A Tale of Two Murals Kobra vs Banksy

Brazilian Street artist Eduardo Kobra with his assistant Eduardo Agnaldo have painted a new mural in Camden. It is a collage of images, some nostalgic, some contemporary. The work is located on the famous Banksy wall in Chalk Farm . The large painting has been authorized by Camden council and has been produced two years after they famously white-washed over the iconic image of a woman dressed in a frilly French Maid outfit, sweeping dirt behind a curtain. The mural was on a wall located at the back of the Roundhouse venue, across from Chalk Farm tube station and was valued at £2 million.

In a celebrity-dominated culture marked by a near-universal quest for fame, the world famous British graffiti artist Banksy is still resolutely invisible. He is cloaked in anonymity, although his identity was exposed last year. The one-word phenomenon has become one of best-known artists of this century. His brand of subversive art is politically challenging, and often darkly witty. Banksy has become an integral part of popular culture. He was nominated for an Oscar for his documentary film ‘Exit Through The Gift Shop’ last March and even appeared in an episode of The Simpsons.

The replacement mural by Kobra is quite inoffensive by comparison. It lacks the edge needed to create a lasting, memorable contribution and seems to be of a different generation and style than Banksy.It is quite evocative of murals painted in the 1970’s -1980’s. But don’t get me wrong, it is a pleasant and accomplished work and a welcome addition to Camden.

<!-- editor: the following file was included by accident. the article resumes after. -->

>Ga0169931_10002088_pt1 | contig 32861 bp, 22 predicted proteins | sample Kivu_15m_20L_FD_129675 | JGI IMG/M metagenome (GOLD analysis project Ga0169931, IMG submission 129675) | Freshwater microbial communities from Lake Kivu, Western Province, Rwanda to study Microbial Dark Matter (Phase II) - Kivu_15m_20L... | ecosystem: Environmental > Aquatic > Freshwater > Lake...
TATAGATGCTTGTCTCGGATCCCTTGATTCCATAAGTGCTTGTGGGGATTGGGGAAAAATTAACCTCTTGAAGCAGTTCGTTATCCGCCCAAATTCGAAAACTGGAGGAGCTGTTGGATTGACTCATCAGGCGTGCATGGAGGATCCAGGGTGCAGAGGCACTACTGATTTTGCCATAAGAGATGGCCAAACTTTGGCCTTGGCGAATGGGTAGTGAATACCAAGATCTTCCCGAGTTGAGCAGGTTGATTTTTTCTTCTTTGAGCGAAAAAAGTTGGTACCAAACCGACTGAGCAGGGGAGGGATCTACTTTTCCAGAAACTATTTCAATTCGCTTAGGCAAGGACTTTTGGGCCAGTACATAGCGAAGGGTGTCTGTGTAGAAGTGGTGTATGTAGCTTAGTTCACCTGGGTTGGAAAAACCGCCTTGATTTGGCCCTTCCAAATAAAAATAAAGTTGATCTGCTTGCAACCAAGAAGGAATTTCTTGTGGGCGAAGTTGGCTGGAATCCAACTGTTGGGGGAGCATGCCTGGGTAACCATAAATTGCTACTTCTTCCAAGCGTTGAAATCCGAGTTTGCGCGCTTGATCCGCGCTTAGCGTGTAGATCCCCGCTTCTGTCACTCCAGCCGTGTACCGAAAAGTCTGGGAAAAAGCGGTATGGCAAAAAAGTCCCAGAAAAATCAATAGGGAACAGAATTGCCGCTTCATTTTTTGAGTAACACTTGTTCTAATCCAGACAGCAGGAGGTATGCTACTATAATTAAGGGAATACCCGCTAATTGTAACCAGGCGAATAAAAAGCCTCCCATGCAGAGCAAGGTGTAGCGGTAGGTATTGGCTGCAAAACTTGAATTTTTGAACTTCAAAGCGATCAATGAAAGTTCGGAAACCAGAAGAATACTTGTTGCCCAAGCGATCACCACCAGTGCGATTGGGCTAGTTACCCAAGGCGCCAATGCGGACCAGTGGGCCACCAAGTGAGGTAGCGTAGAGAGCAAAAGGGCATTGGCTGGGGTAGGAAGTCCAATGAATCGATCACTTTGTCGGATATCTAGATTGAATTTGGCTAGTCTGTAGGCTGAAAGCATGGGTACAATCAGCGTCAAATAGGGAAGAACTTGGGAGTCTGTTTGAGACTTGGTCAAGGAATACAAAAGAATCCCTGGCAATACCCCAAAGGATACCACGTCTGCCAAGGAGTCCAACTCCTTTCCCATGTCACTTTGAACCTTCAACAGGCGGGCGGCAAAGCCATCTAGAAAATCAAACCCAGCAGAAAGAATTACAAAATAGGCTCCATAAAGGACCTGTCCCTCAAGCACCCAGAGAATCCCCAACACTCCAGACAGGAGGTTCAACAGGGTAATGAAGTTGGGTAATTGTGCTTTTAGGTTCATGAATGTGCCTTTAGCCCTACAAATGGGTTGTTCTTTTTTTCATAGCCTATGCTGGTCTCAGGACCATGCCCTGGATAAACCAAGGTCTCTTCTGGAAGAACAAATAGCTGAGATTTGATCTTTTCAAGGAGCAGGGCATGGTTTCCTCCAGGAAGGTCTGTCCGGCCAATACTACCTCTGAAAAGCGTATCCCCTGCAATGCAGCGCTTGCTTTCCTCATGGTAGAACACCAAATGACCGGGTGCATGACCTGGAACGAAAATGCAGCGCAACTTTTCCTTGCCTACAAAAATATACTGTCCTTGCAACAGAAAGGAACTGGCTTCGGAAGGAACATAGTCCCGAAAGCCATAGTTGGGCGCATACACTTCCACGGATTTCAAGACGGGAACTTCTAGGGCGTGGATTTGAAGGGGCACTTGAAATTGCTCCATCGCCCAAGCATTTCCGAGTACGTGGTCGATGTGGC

Kobra hails from Sao Paulo and perfected his craft on the streets of this city of culture. He is an exponent of Sao Paulo’s neo-vanguard. The mural incorporates a large steam train dancers,musicians and circus performers. Kobra’s talent emerged around 1987 in the Campo Limpo’s neighbourhood and spreads throughout the city. As urban art developed in Sao Paulo, he grew in popularity, creating Kobra Studios in 1990. He combines original mural painting (inspired by some artists, especially the Mexican painters and the design of the North American Eric Grohe) with the characteristics of good design and skilled neo-realistic painting. His works characterise the first decades of the 20th century in conjunction with nostalgia and modernity. His painting are like  stage settings, some monumental creating portals for missed moments of the city. The largest of these murals, measuring 1000m2, was excicuted in 2009 on de Maio Avenue, celebrating Sao Paulo’s anniversary. Kobra develops works that mix a rich dash of shadows, light and glare. The result is a three-dimensional effect that allow the public to interact with the artwork. The idea is to establish a comparison between air and the romantic atmosphere of nostalgia, with constant stirring is characteristic of large cities. Kobra develops alongside his own production staff, with exhibits inside and outside Brazil. He took part of the “Salon National Des Beaux-Arts in 2009. The exhibition, at the Louvre Museum in Paris was well received. Kobra has pioneered the use of recycled materials and new technologies such as 3D paint on floors.This has kept the work fresh and innovative.

A new Banksy mural can be found in Fitzrovia If you want to catch a glimpse of the work, better hurry before Westminster council gets the power washers out. It’s located on the corner of Clipstone and Cleveland Streets in Fitzrovia W1. Read More about the Banksy Mural


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